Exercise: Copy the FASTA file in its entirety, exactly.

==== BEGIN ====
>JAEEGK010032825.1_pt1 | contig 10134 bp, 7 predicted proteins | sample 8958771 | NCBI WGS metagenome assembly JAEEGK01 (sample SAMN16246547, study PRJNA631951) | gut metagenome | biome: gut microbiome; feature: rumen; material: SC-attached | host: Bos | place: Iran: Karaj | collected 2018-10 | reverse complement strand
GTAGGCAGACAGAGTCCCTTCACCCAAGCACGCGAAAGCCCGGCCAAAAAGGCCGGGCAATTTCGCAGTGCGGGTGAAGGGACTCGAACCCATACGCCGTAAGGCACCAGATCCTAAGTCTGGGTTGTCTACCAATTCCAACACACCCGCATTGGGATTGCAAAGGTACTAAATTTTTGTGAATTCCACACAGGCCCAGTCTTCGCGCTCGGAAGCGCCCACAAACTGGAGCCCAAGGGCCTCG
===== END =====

>JAEEGK010032825.1_pt1 | contig 10134 bp, 7 predicted proteins | sample 8958771 | NCBI WGS metagenome assembly JAEEGK01 (sample SAMN16246547, study PRJNA631951) | gut metagenome | biome: gut microbiome; feature: rumen; material: SC-attached | host: Bos | place: Iran: Karaj | collected 2018-10 | reverse complement strand
GTAGGCAGACAGAGTCCCTTCACCCAAGCACGCGAAAGCCCGGCCAAAAAGGCCGGGCAATTTCGCAGTGCGGGTGAAGGGACTCGAACCCATACGCCGTAAGGCACCAGATCCTAAGTCTGGGTTGTCTACCAATTCCAACACACCCGCATTGGGATTGCAAAGGTACTAAATTTTTGTGAATTCCACACAGGCCCAGTCTTCGCGCTCGGAAGCGCCCACAAACTGGAGCCCAAGGGCCTCG